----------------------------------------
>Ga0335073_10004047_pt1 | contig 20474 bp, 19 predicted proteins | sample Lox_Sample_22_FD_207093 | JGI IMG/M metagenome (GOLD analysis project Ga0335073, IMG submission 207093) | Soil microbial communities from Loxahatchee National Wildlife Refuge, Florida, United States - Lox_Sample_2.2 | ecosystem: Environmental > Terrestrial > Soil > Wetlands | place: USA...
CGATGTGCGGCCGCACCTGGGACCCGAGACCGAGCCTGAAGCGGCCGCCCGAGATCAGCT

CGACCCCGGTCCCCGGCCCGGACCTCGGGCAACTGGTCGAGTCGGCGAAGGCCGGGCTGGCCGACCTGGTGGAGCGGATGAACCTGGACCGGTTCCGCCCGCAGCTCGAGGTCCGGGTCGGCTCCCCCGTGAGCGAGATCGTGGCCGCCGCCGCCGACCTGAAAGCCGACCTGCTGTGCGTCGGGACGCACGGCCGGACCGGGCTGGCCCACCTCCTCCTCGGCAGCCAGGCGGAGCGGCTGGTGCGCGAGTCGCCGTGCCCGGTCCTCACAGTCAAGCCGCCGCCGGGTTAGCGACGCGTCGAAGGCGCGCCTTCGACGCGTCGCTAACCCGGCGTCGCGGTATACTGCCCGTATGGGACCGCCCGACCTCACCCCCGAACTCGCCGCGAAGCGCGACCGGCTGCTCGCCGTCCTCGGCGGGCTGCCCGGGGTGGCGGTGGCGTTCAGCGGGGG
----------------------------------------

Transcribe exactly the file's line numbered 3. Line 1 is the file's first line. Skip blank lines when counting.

CGACCCCGGTCCCCGGCCCGGACCTCGGGCAACTGGTCGAGTCGGCGAAGGCCGGGCTGGCCGACCTGGTGGAGCGGATGAACCTGGACCGGTTCCGCCCGCAGCTCGAGGTCCGGGTCGGCTCCCCCGTGAGCGAGATCGTGGCCGCCGCCGCCGACCTGAAAGCCGACCTGCTGTGCGTCGGGACGCACGGCCGGACCGGGCTGGCCCACCTCCTCCTCGGCAGCCAGGCGGAGCGGCTGGTGCGCGAGTCGCCGTGCCCGGTCCTCACAGTCAAGCCGCCGCCGGGTTAGCGACGCGTCGAAGGCGCGCCTTCGACGCGTCGCTAACCCGGCGTCGCGGTATACTGCCCGTATGGGACCGCCCGACCTCACCCCCGAACTCGCCGCGAAGCGCGACCGGCTGCTCGCCGTCCTCGGCGGGCTGCCCGGGGTGGCGGTGGCGTTCAGCGGGGG